Title: A Minor Detour, Part 20
Character/s: Merlin, Gwaine, Gwen
Summary: He’d left his crew in Albion’s cells without a second thought, the men who’d lived on his (junkheap of a) ship for who even knew how long and trusted him as their captain, at least to whatever extent scavengers trusted anyone.
Word Count: 1,000
Prompt: #265: Honor
Author's Notes: Part 1|10|15|16|17|18|19||All Parts on AO3
Merlin should never have let Gwaine get his hopes up. He was a criminal—and never mind that Merlin was, now, too. Merlin had the Knights, who would do anything for him, and he for them. They’d proved that when they risked the wrath of mighty Camelot, and of famed and feared Admiral Uther Pendragon particularly, to break him out. Even when they had no one else, they had each other.
Once he’d had the slight bit of time and space to reflect, he knew they others hadn’t given up on Arthur as easily as he’d accused them of. There was no way they’d leave him like that, but they needed a plan and Merlin throwing himself after the security team would only hurt their chances. He blamed his recklessness on the shock of losing Arthur and refused to think about the other shock of that moment, because he couldn’t afford to be heartbroken yet; Arthur needed him.
When everything was said and done, he owed the Knights an apology or five. They were good, honorable men. They were family. He trusted them more than he’d shown, when he was in his right mind.
Gwaine didn’t seem to have that with anyone. He’d left his crew in Albion’s cells without a second thought, the men who’d lived on his (junkheap of a) ship for who even knew how long and trusted him as their captain, at least to whatever extent scavengers trusted anyone. The woman he’d led them to, who was supposed to be the first step on the path to getting Arthur back from his father’s clutches, looked like she’d rather test her wares on Gwaine than do anything for him.
Still not convinced that Gwaine had been sincere, Merlin ran through scenarios with half his concentration as he listened to them bargaining back and forth. If Gwaine couldn’t call in his favor, or if he really was double crossing them, they were losing precious time. If Uther got Arthur of the Wander, their chances of a safe recovery diminished.
They didn’t vanish, though. Uther and his men must have come in a smaller ship than the Albion, and their lack of uniform meant they were trying to go undetected. There was every chance they were in a shuttle the size the Knights had taken, or maybe a class larger. Two shuttles manned by the squad Arthur trained personally might be able to disable it. And no matter who Uther had at the helm, Merlin could track them.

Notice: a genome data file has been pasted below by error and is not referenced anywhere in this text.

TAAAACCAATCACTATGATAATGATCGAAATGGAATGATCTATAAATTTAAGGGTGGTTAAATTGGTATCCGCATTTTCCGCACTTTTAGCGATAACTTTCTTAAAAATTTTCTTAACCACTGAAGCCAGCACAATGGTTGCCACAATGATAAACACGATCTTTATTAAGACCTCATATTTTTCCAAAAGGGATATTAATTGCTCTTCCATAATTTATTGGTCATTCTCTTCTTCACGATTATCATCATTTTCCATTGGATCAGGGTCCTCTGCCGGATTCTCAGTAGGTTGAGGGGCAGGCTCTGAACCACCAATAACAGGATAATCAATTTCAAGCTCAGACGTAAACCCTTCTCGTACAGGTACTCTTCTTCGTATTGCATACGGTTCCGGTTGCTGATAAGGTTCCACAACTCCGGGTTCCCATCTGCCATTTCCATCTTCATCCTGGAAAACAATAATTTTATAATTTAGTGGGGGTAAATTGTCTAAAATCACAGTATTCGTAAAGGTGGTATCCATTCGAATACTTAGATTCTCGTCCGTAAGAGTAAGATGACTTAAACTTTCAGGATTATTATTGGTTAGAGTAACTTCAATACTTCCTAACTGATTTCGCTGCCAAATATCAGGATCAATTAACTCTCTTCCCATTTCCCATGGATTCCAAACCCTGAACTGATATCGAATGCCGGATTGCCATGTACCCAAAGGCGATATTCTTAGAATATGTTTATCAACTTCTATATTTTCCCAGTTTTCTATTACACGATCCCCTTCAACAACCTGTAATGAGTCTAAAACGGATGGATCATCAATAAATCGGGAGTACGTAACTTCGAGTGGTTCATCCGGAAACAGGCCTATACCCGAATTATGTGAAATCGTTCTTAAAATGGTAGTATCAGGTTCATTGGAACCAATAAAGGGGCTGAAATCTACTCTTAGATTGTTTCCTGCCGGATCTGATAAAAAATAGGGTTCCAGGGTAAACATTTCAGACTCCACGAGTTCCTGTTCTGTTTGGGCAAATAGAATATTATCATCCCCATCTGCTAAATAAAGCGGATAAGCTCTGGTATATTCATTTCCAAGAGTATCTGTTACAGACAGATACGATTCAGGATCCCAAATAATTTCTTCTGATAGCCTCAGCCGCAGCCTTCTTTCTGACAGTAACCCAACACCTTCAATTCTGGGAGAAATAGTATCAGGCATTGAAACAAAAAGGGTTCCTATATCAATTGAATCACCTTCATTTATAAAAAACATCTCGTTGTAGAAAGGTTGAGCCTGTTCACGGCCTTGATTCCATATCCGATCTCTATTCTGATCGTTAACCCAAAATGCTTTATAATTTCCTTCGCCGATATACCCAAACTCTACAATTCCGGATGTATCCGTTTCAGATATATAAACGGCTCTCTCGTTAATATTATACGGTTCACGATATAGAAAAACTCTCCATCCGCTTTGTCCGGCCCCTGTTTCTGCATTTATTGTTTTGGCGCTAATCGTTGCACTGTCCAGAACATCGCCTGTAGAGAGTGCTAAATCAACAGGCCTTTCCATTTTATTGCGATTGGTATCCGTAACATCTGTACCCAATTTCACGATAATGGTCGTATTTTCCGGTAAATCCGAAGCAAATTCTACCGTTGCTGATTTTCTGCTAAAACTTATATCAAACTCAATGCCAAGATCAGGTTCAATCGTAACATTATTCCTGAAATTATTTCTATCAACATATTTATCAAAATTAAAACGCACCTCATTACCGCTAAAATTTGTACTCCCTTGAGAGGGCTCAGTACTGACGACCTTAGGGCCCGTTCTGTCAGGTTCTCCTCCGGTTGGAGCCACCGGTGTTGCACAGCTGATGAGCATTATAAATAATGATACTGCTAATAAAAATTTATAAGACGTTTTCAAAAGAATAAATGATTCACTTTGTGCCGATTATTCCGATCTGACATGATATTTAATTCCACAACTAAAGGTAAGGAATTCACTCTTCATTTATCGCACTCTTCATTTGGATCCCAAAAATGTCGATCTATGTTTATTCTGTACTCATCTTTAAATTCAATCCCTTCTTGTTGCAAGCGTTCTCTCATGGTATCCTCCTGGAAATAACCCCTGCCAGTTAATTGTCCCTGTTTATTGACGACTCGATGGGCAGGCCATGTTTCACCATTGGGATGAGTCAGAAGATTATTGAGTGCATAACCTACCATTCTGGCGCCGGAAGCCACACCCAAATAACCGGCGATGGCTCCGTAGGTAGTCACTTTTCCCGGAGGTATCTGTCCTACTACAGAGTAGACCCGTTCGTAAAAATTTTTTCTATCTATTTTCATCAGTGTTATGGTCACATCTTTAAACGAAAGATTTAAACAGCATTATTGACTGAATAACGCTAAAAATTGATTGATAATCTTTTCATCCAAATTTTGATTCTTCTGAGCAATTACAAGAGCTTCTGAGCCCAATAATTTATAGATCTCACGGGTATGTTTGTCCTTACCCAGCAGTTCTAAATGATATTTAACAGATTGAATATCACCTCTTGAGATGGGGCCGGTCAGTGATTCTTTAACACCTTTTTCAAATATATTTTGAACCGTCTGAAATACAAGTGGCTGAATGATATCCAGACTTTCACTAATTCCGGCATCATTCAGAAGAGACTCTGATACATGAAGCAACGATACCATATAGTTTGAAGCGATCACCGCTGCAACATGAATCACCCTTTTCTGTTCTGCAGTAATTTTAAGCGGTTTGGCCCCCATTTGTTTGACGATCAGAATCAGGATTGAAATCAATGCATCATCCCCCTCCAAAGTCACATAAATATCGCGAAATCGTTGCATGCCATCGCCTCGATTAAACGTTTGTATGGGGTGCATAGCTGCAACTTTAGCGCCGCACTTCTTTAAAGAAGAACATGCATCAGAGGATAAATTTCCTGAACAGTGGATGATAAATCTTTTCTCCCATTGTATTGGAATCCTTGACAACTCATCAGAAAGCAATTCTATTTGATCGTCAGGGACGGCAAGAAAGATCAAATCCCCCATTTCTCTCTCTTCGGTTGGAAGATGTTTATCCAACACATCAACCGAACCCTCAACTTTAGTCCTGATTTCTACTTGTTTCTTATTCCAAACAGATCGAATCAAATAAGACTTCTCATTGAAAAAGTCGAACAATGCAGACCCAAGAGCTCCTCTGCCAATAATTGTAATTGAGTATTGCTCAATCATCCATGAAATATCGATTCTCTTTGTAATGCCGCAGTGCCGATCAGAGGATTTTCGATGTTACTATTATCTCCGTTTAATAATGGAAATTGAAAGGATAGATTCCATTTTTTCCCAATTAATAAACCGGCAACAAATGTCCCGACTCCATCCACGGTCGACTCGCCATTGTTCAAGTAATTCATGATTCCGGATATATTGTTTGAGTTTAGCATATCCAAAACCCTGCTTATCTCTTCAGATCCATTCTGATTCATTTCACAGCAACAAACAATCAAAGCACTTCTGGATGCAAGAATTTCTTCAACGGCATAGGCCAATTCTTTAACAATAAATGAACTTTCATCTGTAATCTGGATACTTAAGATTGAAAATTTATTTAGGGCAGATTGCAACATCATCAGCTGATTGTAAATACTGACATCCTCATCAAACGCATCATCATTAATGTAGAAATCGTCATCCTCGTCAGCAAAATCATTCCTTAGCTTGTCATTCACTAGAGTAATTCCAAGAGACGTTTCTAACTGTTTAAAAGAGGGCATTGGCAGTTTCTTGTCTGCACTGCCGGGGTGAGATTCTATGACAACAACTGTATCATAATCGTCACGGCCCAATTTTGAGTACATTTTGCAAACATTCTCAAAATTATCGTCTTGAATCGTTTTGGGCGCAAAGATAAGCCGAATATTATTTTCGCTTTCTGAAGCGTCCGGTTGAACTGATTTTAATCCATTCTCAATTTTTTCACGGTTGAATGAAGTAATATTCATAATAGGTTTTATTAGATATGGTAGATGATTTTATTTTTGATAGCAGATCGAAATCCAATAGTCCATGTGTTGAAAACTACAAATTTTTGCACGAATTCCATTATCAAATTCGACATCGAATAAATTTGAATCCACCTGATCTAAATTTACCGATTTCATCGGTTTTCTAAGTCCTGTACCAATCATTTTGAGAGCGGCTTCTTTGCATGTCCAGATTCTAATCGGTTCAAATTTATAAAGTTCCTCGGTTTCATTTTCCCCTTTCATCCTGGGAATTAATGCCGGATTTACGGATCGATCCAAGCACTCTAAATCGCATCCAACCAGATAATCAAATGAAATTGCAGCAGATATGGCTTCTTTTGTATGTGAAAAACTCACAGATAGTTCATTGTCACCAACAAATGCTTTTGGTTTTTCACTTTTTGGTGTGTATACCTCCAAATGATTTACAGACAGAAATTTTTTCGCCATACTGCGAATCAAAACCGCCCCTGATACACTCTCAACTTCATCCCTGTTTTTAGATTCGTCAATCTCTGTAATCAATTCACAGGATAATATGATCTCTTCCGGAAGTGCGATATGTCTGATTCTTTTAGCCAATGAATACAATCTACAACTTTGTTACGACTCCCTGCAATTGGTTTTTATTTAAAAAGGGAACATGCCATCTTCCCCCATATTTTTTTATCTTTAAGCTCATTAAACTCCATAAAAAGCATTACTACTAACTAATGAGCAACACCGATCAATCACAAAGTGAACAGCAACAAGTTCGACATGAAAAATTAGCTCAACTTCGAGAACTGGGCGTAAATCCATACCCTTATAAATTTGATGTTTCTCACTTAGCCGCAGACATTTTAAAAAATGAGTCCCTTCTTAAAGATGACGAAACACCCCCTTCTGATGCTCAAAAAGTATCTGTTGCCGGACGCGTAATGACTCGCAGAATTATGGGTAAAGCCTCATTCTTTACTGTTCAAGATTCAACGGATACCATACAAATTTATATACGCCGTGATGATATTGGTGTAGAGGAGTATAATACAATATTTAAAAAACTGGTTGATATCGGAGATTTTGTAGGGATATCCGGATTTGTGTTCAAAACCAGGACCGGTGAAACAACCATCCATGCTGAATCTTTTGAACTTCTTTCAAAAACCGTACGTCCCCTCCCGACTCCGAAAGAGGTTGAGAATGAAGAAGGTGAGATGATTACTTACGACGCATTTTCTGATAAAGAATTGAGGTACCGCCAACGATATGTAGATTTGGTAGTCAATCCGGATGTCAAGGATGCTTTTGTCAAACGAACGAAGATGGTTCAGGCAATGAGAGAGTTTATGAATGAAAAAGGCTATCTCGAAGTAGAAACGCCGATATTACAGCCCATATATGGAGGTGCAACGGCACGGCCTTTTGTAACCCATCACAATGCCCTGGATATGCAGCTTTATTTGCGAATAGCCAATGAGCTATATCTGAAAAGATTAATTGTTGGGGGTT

He could track Gwaine, too, even if they had to leave him on the outpost while they dealt with the consequences of a betrayal.
“You owe me,” Gwaine argued, not got the first time.
“Even if I did, and I’m not saying I do, I’d be returning the favor by not killing you or even demanding payment for that overcoiled blaster you stole.”
“Your old man wanted me to test it for him!”
“Yeah, for a couple days. Three months ago.”
Gwaine scrubbed a hand through his hair, turning his back on Gwen. For a moment, Merlin feared that was the end of his efforts. But he spun back and put his hands on the counter again, leaning in.
“One four nine alpha two three eight,” he recited. Gwen’s posture straightened. “That account has everything I own. Okay, half of—a third of what I own, probably,” he admitted in the face of her skepticism. “Pull it up right now and I’ll authorize the transfer. You can have it all if you get me in to see Alator.”
That brought Merlin’s worst-case scenarios crashing to a halt. True, Gwaine could still have planned something self-serving for when they got to the man in charge, but he was offering a big ante for the privilege. And Percival trusted him. Maybe Gwaine would pull through, after all.
Taking out a data pad, Gwen keyed in the account ID and let out a low whistle. She set it down, but hesitated pushing it across to Gwaine. “I can get you in,” she said, finger tapping one corner of the pad, “but it won’t be to see Alator. He’s dead.”
“Smeg. What happened?”
“Died peacefully in his sleep.” Gwen favored him with a sharp smile that could’ve meant a hundred things; without context, Merlin had no way to interpret it.
“So who’s commissioner now?”
Gwen’s smile didn’t falter. “Guess.”
“No.” Gwaine pushed off the counter and spun again, pacing like a lost child. “Smeg. Gwen, this is bad. Do you have any idea how bad this is?”
“With that lot behind you, looking like you promised them their very own planet?” Gwen gestured at the gathered Knights, her hand faltering when she had to decide whether to include Merlin or not. “I’ve got some, yeah. How dead are you if you don’t follow through?”
“Not dead,” Merlin said before Gwaine could answer. They both looked at him in surprise, so he grinned at them. He was sure he looked like a total maniac. “Just suffering. Very badly. For a very long time. But only if it’s his fault he can’t deliver,” he added cheerfully. It didn’t appear to reassure Gwaine at all.
“Alator promised me a favor,” he said to Gwen beseechingly. “After the thing with the—you know, the thing. He owed me big for that, said he’d do anything in his power. Morgana has to honor that, doesn’t she?”
Dragging her eyes away from reassessing Merlin, Gwen turned to Gwaine and shrugged. “She might. She might not. Only way to find out is to ask her.”
“Smeg,” Gwaine repeated. He looked at her, then at Merlin, and his face smoothed out of its pinched worry. “Your call, boss. I’m likely to die regardless, so it doesn’t make a difference to me. Morgana might help us or she might slaughter us. Either way, she’ll also ruin Uther’s day. But unless you’re very convincing, she’ll do it in a way that kills your man, too.”